By On This Day in NYC's History


On August 13th, 1997: The Boston Red Sox traded Mike Stanley back to the New York Yankees. The catcher, who played in the Major League for 15 years, began his professional career playing for the Texas Rangers. Then, from 1992 to 1995, Stanley played for the Yankees, after which he was traded to the Sox, only to return to our side of the field a year later. He ended his career back the Sox in 2000 with a batting average of .270, 187 home runs, and 702 batted ins.

Stanley On This Day In NYCs History: Helen Gurley Brown Passed Away
Image Courtesy of Bronx Banter Blog


On August 13th, 2012: Helen Gurley Brown passed away. Aged 90 when she died, Brown was an incredibly seasoned author, publisher, and businesswoman. In 1962, at age 40, Brown’s book Sex and the Single Girl was published in 28 countries, staying on the lists of best selling books for over a year. Two years later, her book inspired a movie of the same name starring Natalie Wood, a year after which she became the editor-in-chief of Cosmopolitan magazine, where she worked for 32 years. Throughout the ‘60s, Brown was an outspoken advocate of women’s sexual freedom, always seeking to provide her following with role-models and a guide in her magazine, and maintaining that women could have it all: “love, sex, and money”. Her work, of course, played a part in what is often referred to as the sexual revolution. In 1997, Bonnie Fuller replayed Brown as editor-in-chief of Cosmo; however, Brown stayed on at Hearst publishing and remained the international editor for all 59 international editions of the magazine until her death.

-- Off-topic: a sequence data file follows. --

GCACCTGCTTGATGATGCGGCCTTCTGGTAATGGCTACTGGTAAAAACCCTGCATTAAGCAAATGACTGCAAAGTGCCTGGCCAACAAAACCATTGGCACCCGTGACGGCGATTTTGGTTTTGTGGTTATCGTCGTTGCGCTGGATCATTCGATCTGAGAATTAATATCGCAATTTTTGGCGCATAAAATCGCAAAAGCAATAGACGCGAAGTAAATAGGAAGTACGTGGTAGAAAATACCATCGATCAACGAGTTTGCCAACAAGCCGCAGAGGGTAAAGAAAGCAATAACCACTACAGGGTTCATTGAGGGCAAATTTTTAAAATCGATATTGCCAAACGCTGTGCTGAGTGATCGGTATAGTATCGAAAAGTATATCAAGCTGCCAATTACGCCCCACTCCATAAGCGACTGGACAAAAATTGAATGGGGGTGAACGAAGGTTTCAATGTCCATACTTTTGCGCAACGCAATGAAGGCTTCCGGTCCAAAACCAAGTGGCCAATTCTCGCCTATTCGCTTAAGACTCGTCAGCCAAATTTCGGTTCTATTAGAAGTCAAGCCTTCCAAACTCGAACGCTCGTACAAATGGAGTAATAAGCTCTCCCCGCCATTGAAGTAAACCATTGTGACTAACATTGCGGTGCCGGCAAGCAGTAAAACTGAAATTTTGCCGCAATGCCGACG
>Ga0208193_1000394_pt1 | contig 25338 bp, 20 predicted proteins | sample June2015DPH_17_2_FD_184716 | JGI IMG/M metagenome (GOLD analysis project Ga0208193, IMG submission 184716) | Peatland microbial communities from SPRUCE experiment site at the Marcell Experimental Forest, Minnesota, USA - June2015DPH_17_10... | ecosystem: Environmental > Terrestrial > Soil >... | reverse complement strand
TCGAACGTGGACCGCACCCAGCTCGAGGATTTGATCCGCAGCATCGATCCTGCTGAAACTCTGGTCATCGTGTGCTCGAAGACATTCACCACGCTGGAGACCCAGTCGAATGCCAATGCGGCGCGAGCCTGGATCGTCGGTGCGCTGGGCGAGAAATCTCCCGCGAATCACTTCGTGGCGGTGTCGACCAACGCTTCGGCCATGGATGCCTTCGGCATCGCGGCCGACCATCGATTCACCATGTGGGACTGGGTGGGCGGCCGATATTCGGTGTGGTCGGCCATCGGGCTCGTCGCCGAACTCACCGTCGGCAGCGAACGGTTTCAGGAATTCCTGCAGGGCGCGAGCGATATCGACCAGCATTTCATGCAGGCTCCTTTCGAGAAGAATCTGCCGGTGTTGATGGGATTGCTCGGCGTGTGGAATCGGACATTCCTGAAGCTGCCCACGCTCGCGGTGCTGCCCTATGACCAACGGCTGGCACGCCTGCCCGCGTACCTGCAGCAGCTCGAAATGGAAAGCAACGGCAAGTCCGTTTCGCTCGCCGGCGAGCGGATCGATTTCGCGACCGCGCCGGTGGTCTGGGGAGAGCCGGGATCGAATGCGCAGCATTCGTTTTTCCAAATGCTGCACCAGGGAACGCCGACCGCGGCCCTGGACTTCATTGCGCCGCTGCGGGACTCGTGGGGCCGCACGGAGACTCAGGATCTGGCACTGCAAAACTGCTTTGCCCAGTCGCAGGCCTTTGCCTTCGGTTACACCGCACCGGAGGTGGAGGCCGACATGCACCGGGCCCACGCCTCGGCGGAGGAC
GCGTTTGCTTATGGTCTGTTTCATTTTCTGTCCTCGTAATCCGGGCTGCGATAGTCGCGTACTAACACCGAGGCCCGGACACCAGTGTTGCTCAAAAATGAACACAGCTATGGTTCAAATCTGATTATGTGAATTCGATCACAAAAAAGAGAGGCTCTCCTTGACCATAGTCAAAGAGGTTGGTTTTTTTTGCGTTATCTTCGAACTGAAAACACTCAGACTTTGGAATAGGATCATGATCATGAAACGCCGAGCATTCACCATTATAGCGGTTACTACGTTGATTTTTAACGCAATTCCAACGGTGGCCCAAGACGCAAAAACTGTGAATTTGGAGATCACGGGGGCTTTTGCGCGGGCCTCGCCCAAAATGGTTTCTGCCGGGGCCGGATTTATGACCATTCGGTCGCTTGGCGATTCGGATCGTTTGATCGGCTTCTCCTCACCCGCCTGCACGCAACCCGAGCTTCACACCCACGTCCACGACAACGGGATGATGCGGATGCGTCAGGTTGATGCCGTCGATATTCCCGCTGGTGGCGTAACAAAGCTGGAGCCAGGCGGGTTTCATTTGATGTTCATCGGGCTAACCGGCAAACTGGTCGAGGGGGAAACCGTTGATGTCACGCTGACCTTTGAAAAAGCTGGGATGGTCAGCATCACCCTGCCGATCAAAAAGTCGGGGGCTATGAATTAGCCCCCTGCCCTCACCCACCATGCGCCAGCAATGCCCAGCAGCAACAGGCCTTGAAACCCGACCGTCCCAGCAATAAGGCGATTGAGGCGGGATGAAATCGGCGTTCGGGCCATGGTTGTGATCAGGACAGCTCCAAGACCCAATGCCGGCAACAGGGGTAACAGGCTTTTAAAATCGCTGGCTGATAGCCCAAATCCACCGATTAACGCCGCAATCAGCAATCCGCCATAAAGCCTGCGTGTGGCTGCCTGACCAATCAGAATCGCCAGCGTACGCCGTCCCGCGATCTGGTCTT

On August 13th, 1929: Voice, stage, and television actor Pat Harrington, Jr. was born. After completing military service, Harrington took a job at NBC to kick off his entertainment career. He then began acting on stage and for TV, becoming famous in the ’50s as a member of Steve Allen’s TV comedy troupe, the “Men on the Street”. Harrington was also well-known for his many appearances as the comedic Italian immigrant “Guido Pazini” on The Jack Paar Show in the mid-’50s. In 1967, he appeared in the Elvis Presley film Easy Come, Easy Go. Harrington is best known, perhaps, for his role as affable building superintendent “Dwayne Schneider” on the 1975-1984 television sitcom One Day at a Time, for which he won both an Emmy and a Golden Globe.

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